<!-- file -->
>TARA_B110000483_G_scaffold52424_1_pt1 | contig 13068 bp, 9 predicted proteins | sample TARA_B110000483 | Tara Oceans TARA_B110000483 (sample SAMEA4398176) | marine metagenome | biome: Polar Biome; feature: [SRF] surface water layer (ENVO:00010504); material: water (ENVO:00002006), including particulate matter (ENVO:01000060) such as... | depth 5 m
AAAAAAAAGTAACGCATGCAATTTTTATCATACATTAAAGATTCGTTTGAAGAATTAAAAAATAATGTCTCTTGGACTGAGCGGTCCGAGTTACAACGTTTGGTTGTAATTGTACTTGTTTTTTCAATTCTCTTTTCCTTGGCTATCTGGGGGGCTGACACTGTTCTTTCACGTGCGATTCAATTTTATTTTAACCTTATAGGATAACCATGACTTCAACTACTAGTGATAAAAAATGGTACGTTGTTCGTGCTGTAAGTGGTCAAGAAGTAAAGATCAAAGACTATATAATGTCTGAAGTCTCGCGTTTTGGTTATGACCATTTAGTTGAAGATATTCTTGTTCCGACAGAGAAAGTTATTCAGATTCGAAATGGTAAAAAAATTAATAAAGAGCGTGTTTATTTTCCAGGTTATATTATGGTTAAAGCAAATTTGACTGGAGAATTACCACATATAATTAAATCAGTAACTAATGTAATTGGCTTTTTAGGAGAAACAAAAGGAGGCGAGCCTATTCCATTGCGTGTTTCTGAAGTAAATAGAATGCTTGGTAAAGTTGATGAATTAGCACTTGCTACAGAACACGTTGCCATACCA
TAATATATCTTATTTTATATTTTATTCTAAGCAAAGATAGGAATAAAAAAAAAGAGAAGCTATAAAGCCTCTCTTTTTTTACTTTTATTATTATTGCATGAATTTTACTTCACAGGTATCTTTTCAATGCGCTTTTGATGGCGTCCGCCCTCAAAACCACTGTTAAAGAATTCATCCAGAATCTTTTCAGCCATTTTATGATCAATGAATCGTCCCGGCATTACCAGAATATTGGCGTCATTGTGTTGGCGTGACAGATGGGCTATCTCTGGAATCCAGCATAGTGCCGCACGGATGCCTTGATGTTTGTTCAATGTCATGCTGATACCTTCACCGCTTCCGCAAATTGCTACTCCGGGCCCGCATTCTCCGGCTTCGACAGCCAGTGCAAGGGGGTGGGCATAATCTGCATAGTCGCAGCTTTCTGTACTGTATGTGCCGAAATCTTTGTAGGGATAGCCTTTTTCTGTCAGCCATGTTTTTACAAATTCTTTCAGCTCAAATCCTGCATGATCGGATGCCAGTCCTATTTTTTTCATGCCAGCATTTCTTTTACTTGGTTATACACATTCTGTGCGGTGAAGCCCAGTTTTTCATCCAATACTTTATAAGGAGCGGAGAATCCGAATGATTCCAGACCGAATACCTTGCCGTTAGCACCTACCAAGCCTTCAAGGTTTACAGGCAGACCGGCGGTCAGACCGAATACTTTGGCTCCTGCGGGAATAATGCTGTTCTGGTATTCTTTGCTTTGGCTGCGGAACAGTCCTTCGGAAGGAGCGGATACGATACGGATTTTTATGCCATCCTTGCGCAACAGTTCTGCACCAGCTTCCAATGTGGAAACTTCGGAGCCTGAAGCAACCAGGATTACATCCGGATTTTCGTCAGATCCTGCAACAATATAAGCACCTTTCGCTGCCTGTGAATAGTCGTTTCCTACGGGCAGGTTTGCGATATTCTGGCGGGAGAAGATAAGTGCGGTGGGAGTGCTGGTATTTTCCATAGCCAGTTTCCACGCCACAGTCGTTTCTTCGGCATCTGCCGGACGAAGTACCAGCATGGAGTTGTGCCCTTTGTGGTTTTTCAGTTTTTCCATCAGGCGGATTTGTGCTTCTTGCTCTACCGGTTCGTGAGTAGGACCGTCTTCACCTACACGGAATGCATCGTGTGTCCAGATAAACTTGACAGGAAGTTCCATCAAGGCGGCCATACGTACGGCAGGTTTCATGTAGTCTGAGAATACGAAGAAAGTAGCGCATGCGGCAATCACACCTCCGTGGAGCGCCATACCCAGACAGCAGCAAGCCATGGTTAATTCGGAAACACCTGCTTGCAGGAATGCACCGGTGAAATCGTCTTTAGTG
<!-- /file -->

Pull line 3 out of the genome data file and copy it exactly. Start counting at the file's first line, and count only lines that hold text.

TAATATATCTTATTTTATATTTTATTCTAAGCAAAGATAGGAATAAAAAAAAAGAGAAGCTATAAAGCCTCTCTTTTTTTACTTTTATTATTATTGCATGAATTTTACTTCACAGGTATCTTTTCAATGCGCTTTTGATGGCGTCCGCCCTCAAAACCACTGTTAAAGAATTCATCCAGAATCTTTTCAGCCATTTTATGATCAATGAATCGTCCCGGCATTACCAGAATATTGGCGTCATTGTGTTGGCGTGACAGATGGGCTATCTCTGGAATCCAGCATAGTGCCGCACGGATGCCTTGATGTTTGTTCAATGTCATGCTGATACCTTCACCGCTTCCGCAAATTGCTACTCCGGGCCCGCATTCTCCGGCTTCGACAGCCAGTGCAAGGGGGTGGGCATAATCTGCATAGTCGCAGCTTTCTGTACTGTATGTGCCGAAATCTTTGTAGGGATAGCCTTTTTCTGTCAGCCATGTTTTTACAAATTCTTTCAGCTCAAATCCTGCATGATCGGATGCCAGTCCTATTTTTTTCATGCCAGCATTTCTTTTACTTGGTTATACACATTCTGTGCGGTGAAGCCCAGTTTTTCATCCAATACTTTATAAGGAGCGGAGAATCCGAATGATTCCAGACCGAATACCTTGCCGTTAGCACCTACCAAGCCTTCAAGGTTTACAGGCAGACCGGCGGTCAGACCGAATACTTTGGCTCCTGCGGGAATAATGCTGTTCTGGTATTCTTTGCTTTGGCTGCGGAACAGTCCTTCGGAAGGAGCGGATACGATACGGATTTTTATGCCATCCTTGCGCAACAGTTCTGCACCAGCTTCCAATGTGGAAACTTCGGAGCCTGAAGCAACCAGGATTACATCCGGATTTTCGTCAGATCCTGCAACAATATAAGCACCTTTCGCTGCCTGTGAATAGTCGTTTCCTACGGGCAGGTTTGCGATATTCTGGCGGGAGAAGATAAGTGCGGTGGGAGTGCTGGTATTTTCCATAGCCAGTTTCCACGCCACAGTCGTTTCTTCGGCATCTGCCGGACGAAGTACCAGCATGGAGTTGTGCCCTTTGTGGTTTTTCAGTTTTTCCATCAGGCGGATTTGTGCTTCTTGCTCTACCGGTTCGTGAGTAGGACCGTCTTCACCTACACGGAATGCATCGTGTGTCCAGATAAACTTGACAGGAAGTTCCATCAAGGCGGCCATACGTACGGCAGGTTTCATGTAGTCTGAGAATACGAAGAAAGTAGCGCATGCGGCAATCACACCTCCGTGGAGCGCCATACCCAGACAGCAGCAAGCCATGGTTAATTCGGAAACACCTGCTTGCAGGAATGCACCGGTGAAATCGTCTTTAGTG